Paris has recently demonstrated that it can keep up with the big guys and could prove a threat to London’s status as lead FinTech hub.
Earlier this week Paris hosted its Paris Fintech Forum, which saw over 1,500 bankers, investors, and entrepreneurs gathering to discuss the potential of FinTech in France.
Tripling its turnout compared to last year’s event, it looks as though Paris is taking advantage of U.K.’s recent Brexit vote – and Britain’s Supreme Court ruling stating that Prime Minister Theresa May needs MP votes to trigger Article 50 – and are increasing pressure within the industry.
In a report from Bloomberg, over the last few years FinTech in Paris has run into diminished financing in addition to a more constrained business environment.
Francois Villeroy de Galhau, Bank of France Governor, is reported as saying that you wouldn’t have imagined a central banker speaking at a forum on innovation a few years ago.
For banks and insurers, the digital revolution is upsetting the traditional model for client relations [and] there are difficult choices ahead.
This is compared to London, which has been enjoying a boost within the FinTech sector due to the help from regulators at the Financial Conduct Authority (FCA). Through the launch of its Project Innovate, regulators have been providing help and guidance to startups regarding blockchain and the regulations they need to abide.
Last year, the FCA went one step further by announcing it had approved the first 24 companies that would be taking part in its regulatory sandbox, thus bringing ideas to the market quicker and aiding the required funds that FinTech firms in the country need to raise.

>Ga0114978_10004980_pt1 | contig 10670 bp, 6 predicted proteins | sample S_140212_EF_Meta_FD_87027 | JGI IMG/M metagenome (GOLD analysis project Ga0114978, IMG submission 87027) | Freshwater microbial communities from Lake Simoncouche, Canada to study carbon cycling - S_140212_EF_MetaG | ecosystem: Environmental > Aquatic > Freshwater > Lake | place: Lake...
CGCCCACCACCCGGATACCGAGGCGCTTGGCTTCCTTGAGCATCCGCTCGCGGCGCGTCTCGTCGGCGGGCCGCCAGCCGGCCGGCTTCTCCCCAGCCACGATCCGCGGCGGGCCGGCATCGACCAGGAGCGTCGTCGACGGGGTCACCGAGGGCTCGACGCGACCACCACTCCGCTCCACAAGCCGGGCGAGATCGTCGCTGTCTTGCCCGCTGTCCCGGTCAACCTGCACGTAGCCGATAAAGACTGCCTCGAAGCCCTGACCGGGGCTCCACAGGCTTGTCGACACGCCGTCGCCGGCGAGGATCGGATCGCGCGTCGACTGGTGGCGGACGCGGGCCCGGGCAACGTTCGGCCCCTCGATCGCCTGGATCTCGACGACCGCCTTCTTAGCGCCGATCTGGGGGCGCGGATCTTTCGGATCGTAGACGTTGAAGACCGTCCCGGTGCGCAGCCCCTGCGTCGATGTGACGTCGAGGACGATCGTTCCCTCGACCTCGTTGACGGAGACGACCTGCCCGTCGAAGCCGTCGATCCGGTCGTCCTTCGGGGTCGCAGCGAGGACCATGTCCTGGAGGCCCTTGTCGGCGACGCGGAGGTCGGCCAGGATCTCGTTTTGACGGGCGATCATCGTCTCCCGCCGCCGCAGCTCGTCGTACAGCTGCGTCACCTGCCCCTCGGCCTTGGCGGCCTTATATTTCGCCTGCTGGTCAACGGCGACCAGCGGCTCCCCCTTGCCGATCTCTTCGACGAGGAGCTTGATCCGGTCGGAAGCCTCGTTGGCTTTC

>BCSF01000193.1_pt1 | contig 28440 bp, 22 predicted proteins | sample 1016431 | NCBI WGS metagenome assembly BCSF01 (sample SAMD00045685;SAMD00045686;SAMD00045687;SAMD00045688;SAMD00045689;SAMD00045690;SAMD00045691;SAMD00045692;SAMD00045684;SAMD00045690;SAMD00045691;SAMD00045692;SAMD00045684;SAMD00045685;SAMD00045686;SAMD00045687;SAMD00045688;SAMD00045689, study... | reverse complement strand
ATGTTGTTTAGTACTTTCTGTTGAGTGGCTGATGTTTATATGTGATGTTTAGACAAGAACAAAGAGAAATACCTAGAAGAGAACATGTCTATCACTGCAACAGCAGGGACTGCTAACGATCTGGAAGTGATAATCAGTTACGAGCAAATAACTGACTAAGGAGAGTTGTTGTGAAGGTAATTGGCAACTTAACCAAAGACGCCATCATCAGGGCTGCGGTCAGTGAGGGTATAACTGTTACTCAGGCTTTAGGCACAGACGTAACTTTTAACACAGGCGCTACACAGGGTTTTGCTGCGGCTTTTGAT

London Banks Move to France
And yet, despite this, since the Brexit result reports have come in that London banks have already taken steps of moving to France.
This can only be good news for the French nation, but it seems that more needs to be done to improve its standing and the possibility of removing London from the top spot.
According to a BVA survey for the French Banking Federation, in 2016 only 20 percent of bank customers visited their bank more than once a month. This figure was down from 62 percent from 2007.
With more customers turning their attention to the digital age and utilizing their smartphones for their banking transactions, France needs to embrace innovation if it wants to remain relevant with its technically-savvy customers.
Long Way to Go
It still has a significant way to go, though, before it takes over from the likes of London.
As Bloomberg reports, while there were over 1,500 individuals in attendance at the Parish Fintech Forum with 125 FinTech firms selected from 26 countries, there were only a third who were French. Venture capital also needs to be considered as only three percent of those attending the conference had risen over 100 million euros.
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